Bluff The Listener

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Our panelists tell us three stories of a worker taking a stand, only one of which is true.


From NPR and WBEZ-Chicago, this is WAIT WAIT...DON'T TELL ME!, the NPR news quiz. I'm Carl Kasell. We're playing this week with Roy Blount, Jr., Faith Salie and Adam Felder. And here again is your host at the Straz Center in Tampa, Florida, Peter Sagal.


Thank you, Carl.


SAGAL: Thanks everybody. I very much appreciate it. Right now, it is time for the WAIT WAIT...DON'T TELL ME! Bluff the Listener game. Call 1-888-Wait-Wait to play our game on the air. Hi, you're on WAIT WAIT...DON'T TELL ME!

CORKY CUSTER: Hi, this is Corky Custer in Madison, Wisconsin.

SAGAL: Corky Custer?


SAGAL: The Corky Custer?


SAGAL: I like that. I think Corky's a great name. Although, I think if you're named Corky, you're kind of obligated to be cheerful all the time, aren't you?

CUSTER: We do our best.

SAGAL: Nobody could deal with a dour Corky.

ADAM FELBER: Nobody's ever said "Lighten up, Corky."

SAGAL: Exactly.


SAGAL: Hey, Corky, why so glum?


SAGAL: Corky, put down the gun. Everything will be all right.


SAGAL: It doesn't happen.


SAGAL: OK, we went to a dark place, but that's OK.


SAGAL: We've come back.

FELBER: What do you mean we?

SAGAL: Corky, welcome to our show. You're going to play our game in which you must try to tell truth from fiction. Carl, what is Corky's topic?

KASELL: Workers of the world, unite.

SAGAL: Sure, the economy is terrible and jobs are scarce, but there comes a time when workplace oppression becomes just too much. You need to take a stand. We're going to tell you three stories about a person who just refused to work under these conditions another moment longer. Pick that real story, you'll win Carl's voice on your home answering machine. Ready to play?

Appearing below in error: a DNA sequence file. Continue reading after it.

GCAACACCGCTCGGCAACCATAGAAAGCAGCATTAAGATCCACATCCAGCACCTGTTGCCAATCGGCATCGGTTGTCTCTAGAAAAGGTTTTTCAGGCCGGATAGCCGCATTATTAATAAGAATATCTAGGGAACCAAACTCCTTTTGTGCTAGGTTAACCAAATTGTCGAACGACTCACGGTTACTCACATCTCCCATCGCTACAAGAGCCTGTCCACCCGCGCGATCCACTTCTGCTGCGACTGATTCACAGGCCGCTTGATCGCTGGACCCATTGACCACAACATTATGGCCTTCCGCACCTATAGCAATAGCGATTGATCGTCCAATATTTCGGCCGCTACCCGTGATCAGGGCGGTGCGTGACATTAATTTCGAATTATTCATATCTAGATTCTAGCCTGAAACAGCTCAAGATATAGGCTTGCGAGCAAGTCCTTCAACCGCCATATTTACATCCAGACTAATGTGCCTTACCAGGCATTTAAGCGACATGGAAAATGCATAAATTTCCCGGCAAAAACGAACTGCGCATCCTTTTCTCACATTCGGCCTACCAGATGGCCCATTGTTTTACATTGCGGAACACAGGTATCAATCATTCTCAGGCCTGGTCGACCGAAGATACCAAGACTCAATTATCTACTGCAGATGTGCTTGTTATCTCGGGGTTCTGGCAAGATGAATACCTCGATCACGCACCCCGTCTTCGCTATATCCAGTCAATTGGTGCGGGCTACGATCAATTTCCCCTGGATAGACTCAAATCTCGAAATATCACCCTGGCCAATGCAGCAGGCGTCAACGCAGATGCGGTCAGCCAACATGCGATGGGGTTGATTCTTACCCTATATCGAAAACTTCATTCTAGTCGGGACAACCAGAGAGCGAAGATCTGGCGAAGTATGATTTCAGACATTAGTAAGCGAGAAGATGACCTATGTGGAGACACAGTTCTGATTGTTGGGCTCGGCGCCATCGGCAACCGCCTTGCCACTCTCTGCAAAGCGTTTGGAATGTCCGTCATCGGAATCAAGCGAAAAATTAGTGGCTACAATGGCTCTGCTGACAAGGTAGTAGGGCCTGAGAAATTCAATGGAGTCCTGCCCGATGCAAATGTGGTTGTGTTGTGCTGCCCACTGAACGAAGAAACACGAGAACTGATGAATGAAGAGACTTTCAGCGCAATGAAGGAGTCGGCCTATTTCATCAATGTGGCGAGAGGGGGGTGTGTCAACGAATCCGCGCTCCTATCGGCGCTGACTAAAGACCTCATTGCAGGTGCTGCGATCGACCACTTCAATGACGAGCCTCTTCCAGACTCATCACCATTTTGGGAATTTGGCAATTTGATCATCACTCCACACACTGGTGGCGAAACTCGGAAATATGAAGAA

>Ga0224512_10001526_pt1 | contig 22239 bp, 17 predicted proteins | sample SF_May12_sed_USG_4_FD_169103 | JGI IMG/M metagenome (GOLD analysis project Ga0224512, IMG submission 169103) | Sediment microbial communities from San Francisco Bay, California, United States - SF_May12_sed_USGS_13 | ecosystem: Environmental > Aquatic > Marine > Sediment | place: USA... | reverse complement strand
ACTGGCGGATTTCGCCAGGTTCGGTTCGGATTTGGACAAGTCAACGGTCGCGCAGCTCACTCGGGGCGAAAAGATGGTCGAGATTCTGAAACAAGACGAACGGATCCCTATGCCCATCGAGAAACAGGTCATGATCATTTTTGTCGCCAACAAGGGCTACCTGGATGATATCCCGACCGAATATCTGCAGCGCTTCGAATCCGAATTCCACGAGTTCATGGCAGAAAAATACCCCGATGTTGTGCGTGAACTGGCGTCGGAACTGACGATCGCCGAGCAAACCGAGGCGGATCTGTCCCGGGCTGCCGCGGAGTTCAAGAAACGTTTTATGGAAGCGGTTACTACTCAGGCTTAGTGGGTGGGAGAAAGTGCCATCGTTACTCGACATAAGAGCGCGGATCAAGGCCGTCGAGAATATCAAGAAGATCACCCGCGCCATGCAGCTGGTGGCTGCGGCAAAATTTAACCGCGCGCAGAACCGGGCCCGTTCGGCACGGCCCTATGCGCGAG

CUSTER: All set.

SAGAL: All right, well first, let us hear from Roy Blount, Jr.

ROY BLOUNT: Sacramento State psychology professor George Parrott knows what he requires in order to educate. He requires classroom snacks, provided by his students. On the first day of every course, students are informed that if they fail to get it together among themselves to provide fresh, healthy snacks for any given class session, Parrott and his teaching assistant will walk.

This, Parrott says, is not a case of nibblophelia, if I may coin a psychological term, on his part, but rather a well considered pedagogical tool. It encourages students to work collectively and makes things less formal and rigid.

Ah, but last week, whoever was supposed to bring the cupcakes, forgot. So, talk about rigid, Parrott and his T.A. were out of there, to breakfast somewhere else, perhaps chuckling, "That'll teach them."


BLOUNT: Students, however, had expected that class to cover what was to be on an imminent midterm. So, they felt cheated. One student was quoted by the Sacrament Bee as follows. "Our education isn't worth food, it's for us." I'm not sure what that means.


BLOUNT: "That reaction," said Dr. Parrott "speaks to a lack of understanding of higher education."



SAGAL: A professor who refused, refused I tell you, to teach without snacks as provided by his students. Your next story of somebody not taking it anymore in the workplace come from Faith Salie.